Clocks went back from 2am to 1am this morning, marking the start of winter time which will end at 1am (GMT) on Sunday 28 March 2021.

The time change means darker evenings and road users have been advised to take extra care as the nights close in.

Road Safety Officer at Mayo County Council Noel Gibbons said: "People will be travelling to and from work or education in poor light conditions during this time of year.

" [They will] also be out exercising in Level 5 … many on unlit dark rural roads, so the annual 'be safe, be seen' campaign is always an important reminder."

The practice of switching the clocks was first introduced in World War I to save energy by prolonging evening daylight in summer.

In 2011, Russia decided to switch to permanent summer time in an attempt to improve citizens' well-being, but shifted to permanent winter time in 2014 after public complaints.

The majority of countries outside Europe and North America do not adjust their clocks.

Researchers at the Royal College of Surgeons in Ireland are arguing that tonight should be the last time Ireland changes its clocks back for the winter.

Dr Annie Curtis is an immunologist and senior lecturer at RCSI where she studies the body clock.

She told RTÉ that the practice of changing the clocks each winter and again in spring-time is outdated.

"That practice really now is becoming archaic - to be switching the time. We do need to lock the clock and stay in one time. The debate is whether we should stay on daylight standard time or savings time."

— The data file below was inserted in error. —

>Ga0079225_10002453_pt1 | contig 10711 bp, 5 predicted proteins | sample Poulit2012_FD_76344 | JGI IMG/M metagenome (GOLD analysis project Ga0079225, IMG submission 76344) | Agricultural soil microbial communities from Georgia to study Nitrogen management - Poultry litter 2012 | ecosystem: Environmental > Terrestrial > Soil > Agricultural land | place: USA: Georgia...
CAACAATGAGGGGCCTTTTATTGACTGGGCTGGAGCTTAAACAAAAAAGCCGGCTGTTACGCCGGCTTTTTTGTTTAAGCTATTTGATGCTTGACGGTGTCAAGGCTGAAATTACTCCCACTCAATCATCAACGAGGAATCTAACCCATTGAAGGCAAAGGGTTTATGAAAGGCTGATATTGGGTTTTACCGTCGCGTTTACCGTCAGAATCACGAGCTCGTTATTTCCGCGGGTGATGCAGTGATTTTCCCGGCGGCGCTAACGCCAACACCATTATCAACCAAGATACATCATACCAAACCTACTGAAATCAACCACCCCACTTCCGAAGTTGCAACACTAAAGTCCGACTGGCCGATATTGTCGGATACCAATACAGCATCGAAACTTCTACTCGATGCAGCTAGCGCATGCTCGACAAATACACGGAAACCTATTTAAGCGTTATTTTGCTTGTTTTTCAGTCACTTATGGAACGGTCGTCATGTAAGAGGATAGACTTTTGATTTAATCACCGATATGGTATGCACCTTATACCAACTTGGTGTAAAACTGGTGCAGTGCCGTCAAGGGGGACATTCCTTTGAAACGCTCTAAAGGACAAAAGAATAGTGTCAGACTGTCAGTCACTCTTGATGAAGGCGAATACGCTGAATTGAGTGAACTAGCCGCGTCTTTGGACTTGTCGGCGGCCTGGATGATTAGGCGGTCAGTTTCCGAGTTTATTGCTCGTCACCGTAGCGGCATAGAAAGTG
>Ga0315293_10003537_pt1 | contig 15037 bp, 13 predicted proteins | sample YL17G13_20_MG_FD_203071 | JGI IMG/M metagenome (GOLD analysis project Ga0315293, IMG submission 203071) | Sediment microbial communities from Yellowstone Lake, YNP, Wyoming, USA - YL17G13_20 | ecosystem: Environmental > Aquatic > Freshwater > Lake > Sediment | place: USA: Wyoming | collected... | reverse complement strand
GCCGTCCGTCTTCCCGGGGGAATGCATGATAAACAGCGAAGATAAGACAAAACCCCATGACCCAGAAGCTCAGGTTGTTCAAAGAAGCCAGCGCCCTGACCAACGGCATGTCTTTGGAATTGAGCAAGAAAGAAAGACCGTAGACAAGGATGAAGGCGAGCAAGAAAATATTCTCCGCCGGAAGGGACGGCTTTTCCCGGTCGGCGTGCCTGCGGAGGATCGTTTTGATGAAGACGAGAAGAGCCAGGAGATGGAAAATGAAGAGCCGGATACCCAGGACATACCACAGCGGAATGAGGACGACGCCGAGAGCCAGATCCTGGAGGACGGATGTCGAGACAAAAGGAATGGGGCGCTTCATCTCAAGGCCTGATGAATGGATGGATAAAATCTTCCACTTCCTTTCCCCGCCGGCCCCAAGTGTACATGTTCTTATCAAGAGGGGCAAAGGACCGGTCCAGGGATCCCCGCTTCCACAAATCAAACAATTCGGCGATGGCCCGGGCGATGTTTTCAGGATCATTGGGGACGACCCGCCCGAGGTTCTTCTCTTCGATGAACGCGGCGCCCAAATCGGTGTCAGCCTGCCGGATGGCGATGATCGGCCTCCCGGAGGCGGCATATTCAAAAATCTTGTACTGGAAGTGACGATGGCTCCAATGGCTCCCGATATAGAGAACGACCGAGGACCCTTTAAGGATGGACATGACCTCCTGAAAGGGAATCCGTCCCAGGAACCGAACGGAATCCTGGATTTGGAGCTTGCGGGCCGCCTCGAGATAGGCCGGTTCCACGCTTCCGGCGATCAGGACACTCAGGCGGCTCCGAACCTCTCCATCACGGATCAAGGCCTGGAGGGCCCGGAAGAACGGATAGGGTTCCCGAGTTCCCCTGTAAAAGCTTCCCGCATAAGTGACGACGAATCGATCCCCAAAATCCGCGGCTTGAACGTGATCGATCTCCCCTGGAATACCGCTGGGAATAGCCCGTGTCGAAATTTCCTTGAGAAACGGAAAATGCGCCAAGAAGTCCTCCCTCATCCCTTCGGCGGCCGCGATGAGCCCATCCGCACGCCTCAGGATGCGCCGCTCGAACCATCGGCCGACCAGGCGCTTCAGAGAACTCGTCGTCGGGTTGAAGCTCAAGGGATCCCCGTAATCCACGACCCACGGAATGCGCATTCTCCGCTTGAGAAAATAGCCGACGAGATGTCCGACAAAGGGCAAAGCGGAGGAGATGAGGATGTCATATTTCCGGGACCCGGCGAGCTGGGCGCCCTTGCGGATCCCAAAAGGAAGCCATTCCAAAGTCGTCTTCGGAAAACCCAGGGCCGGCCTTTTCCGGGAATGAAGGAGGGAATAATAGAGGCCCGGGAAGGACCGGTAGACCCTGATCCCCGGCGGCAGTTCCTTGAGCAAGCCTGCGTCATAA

Dr Curtis argues that standard time, the time zone went into this weekend is the best time to stay in for our body clocks.

"We even see when we enter daylight savings time, an increase in cardiovascular events, so there's a really strong connection between our external environment, our body clocks and our health," she said, adding there are even benefits to your immune system as well.

"We need more light in the mornings because that is essentially what times our body clock, our circadian rhythms," said Dr Curtis.

"It's morning light, not evening light that's really important to allows us to ensure that our body clock is really appropriately timed and synergised with our external environment."

She said this synchronisation is important because: "It is known now to affect mental health, cardiovascular health, obesity... so morning light is really, really important to keep us healthy and well."

A recent survey by the Department of Justice found that Irish people would generally prefer brighter evenings in the winter but Dr Curtis added: "We're going into winter time irrespective of what we do with the clocks and we'll only have seven hours of daylight.

"So we can have that between 8:30 and 16:30 or we can have that between 09:30 and 17:30. If we stay on daylight savings time, come December we're going to have a situation where sunrise won't happen until 09:30 in the morning. Ok, we do get that extra hour from 4:30 to 5:30 but in reality, most people are up and about by 7 or 8 o'clock, so we need to have that brightness then."

The Department of Justice said today that an EU Commission proposal to stop seasonal time adjustments from next year would have "particular implications for the island of Ireland," particularly in light of Brexit.

The Department said it conducted a wide-ranging public survey on this issue and added: "The results demonstrated that the overwhelming majority of respondents would not be in favour of any change that would result in two time zones on the island of Ireland, which would inevitably lead to increased difficulties for business and the general public."

Ireland is also concerned that the proposal could reduce synchronicity of time zones across Europe, resulting in "a 'patchwork' of time zones across the EU, thereby causing unnecessary confusion in the Single Market."

The Department of Justice said Ireland has supported a call for a full impact assessment of this proposal to be carried out, prior to any final decisions being made at EU level.